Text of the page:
LONDON - Ravaged by tumbling oil prices, BP (IW 1000/5) on Feb. 2 posted the company's biggest loss in at least 20 years and axed another 3,000 jobs.
BP suffered a loss after taxation of $6.48 billion last year, compared with a net profit of $3.78 billion in 2014, it said in a results statement.
The energy major added it would slash 3,000 positions in its downstream business -- including refining, marketing and distribution -- by the end of 2017.
BP had already announced plans last year to axe 4,000 jobs in its upstream division in a radical restructuring of the company.
The latest job cuts take its total cull to 11,000 positions since the start of 2015.
"We are continuing to move rapidly to adapt and rebalance BP for the changing environment," said chief executive Bob Dudley.
"We're making good progress in managing and lowering our costs and capital spending, while maintaining safe and reliable operations and continuing disciplined investment into the future of our portfolio."
Earnings were hit by a $2.6-billion charge in the fourth quarter that was mostly linked to impairments in the upstream division, or exploration and production, as well as restructuring costs.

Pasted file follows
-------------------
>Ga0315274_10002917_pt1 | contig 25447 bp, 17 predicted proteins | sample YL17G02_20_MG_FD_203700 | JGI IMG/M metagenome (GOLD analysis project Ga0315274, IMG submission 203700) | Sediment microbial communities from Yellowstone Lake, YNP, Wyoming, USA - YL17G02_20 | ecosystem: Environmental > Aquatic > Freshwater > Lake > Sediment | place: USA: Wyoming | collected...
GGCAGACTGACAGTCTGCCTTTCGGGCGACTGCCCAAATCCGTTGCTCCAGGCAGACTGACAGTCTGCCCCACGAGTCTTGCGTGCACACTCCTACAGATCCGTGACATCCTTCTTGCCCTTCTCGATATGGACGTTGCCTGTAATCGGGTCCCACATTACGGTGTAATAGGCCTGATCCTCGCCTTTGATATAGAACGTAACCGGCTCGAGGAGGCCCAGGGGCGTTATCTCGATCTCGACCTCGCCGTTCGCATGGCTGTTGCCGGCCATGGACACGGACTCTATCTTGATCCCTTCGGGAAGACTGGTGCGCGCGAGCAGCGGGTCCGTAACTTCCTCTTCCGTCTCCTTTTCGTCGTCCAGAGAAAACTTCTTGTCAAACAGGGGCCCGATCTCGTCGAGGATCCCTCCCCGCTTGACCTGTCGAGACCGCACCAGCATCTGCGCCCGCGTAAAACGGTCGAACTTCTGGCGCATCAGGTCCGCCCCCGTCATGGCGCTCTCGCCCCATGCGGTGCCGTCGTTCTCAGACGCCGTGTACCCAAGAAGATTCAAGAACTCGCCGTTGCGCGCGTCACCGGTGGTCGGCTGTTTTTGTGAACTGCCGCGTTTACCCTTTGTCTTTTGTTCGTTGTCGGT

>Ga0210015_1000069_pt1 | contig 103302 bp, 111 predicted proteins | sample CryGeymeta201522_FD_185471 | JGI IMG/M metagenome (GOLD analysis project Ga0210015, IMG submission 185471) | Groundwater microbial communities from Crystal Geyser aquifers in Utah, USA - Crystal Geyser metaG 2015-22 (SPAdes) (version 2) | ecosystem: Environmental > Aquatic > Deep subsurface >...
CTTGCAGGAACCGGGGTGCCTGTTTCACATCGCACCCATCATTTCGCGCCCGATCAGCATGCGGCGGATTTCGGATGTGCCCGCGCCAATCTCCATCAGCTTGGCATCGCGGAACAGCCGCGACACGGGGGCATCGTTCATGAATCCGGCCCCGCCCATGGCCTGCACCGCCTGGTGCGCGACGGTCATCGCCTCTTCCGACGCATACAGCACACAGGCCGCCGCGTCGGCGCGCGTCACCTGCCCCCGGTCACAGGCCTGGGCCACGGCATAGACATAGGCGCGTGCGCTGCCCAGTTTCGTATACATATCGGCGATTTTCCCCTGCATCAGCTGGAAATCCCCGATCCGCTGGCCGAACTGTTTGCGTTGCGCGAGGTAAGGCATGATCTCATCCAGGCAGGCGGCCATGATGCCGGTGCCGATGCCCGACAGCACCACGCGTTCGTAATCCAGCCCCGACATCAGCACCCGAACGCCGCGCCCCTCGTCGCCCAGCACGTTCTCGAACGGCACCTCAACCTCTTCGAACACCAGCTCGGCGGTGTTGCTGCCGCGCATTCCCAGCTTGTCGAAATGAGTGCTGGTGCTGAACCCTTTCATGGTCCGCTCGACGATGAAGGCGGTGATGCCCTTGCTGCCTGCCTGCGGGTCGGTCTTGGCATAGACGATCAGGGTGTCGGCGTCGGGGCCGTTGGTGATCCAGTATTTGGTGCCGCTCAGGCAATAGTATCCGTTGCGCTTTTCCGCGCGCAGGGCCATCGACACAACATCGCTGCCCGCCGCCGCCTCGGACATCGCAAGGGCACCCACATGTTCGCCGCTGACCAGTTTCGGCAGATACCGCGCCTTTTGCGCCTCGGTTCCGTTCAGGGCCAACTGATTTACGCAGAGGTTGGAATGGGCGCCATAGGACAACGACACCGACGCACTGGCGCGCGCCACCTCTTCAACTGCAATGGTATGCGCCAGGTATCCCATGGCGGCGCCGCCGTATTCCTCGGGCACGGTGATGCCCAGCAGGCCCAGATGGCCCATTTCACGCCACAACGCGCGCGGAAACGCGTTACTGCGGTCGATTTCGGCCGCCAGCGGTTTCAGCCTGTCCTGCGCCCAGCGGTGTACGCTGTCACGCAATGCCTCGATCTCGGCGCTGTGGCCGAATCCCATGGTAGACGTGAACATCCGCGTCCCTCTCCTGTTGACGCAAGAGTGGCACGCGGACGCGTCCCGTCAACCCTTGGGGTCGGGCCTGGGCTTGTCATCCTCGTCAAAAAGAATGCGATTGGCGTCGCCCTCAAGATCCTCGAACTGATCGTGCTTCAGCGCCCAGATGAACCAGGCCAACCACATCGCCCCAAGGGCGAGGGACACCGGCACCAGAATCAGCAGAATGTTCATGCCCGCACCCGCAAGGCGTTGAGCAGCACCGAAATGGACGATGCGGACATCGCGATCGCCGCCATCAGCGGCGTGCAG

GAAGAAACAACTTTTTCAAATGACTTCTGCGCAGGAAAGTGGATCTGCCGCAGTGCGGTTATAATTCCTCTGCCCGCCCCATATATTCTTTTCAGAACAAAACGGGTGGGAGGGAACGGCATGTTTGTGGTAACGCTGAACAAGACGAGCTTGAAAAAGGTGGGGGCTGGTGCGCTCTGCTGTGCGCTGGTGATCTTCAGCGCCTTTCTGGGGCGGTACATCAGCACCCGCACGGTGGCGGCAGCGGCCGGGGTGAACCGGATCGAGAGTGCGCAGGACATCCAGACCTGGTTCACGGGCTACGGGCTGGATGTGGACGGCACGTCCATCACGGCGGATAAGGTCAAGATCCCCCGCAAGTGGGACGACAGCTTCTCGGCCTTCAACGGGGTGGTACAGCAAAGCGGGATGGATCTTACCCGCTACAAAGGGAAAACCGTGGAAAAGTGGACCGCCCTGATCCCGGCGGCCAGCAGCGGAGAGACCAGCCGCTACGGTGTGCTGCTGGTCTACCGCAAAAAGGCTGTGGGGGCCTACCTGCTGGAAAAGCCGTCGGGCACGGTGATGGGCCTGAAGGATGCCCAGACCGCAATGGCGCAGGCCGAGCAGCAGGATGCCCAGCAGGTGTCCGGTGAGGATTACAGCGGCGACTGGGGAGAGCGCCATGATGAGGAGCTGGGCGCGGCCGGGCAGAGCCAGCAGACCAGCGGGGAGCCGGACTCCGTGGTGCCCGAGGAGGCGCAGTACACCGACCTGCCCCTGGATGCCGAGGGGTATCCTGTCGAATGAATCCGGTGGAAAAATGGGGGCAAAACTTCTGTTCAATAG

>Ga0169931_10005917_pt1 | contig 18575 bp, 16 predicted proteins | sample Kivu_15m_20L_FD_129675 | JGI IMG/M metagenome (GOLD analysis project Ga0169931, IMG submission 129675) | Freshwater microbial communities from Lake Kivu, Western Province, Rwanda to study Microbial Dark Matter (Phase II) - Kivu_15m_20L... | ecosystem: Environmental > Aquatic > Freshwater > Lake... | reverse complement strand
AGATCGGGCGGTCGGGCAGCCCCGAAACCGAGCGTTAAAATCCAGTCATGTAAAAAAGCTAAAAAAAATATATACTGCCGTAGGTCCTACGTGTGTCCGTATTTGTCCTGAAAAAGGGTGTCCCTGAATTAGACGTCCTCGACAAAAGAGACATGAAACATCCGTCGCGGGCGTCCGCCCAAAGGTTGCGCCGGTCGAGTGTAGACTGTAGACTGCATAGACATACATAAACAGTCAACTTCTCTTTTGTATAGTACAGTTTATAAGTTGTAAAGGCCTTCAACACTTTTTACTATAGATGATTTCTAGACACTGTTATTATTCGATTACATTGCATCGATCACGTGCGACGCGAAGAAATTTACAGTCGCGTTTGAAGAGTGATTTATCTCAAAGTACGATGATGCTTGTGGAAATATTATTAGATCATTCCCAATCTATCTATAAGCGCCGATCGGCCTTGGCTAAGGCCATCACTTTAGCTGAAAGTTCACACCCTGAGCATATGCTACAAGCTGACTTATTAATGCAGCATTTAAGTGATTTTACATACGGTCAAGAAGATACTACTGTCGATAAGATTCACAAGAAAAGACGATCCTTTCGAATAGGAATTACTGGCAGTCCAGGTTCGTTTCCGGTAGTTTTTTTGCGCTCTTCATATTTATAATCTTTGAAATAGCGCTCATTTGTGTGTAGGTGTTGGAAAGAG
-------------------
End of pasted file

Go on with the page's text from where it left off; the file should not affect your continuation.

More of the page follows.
The company took another $12-billion hit for the Gulf of Mexico oil spill, taking its total bill for the tragedy to $55.5 billion.
BP added that underlying replacement-cost profit -- which excludes fluctuations in the value of crude oil inventories -- more than halved to $5.9 billion last year.
The earnings measure tumbled to just $196 million in the fourth quarter, from $2.2 billion a year earlier.
"The lower underlying result was predominantly driven by the impact of steeply lower oil and gas prices on BP’s upstream segment," the company said.
BP added on February 2 that it has now completed its $10-billion asset sale program that was announced in October 2013, and plans to sell a further $3-5 billion of assets this year.
World oil prices had nosedived last month to 12-year lows underneath $27 dollars per barrel, having peaked in the summer of 2014 at about $115.
Roland Jackson, AFP
Copyright Agence France-Presse, 2016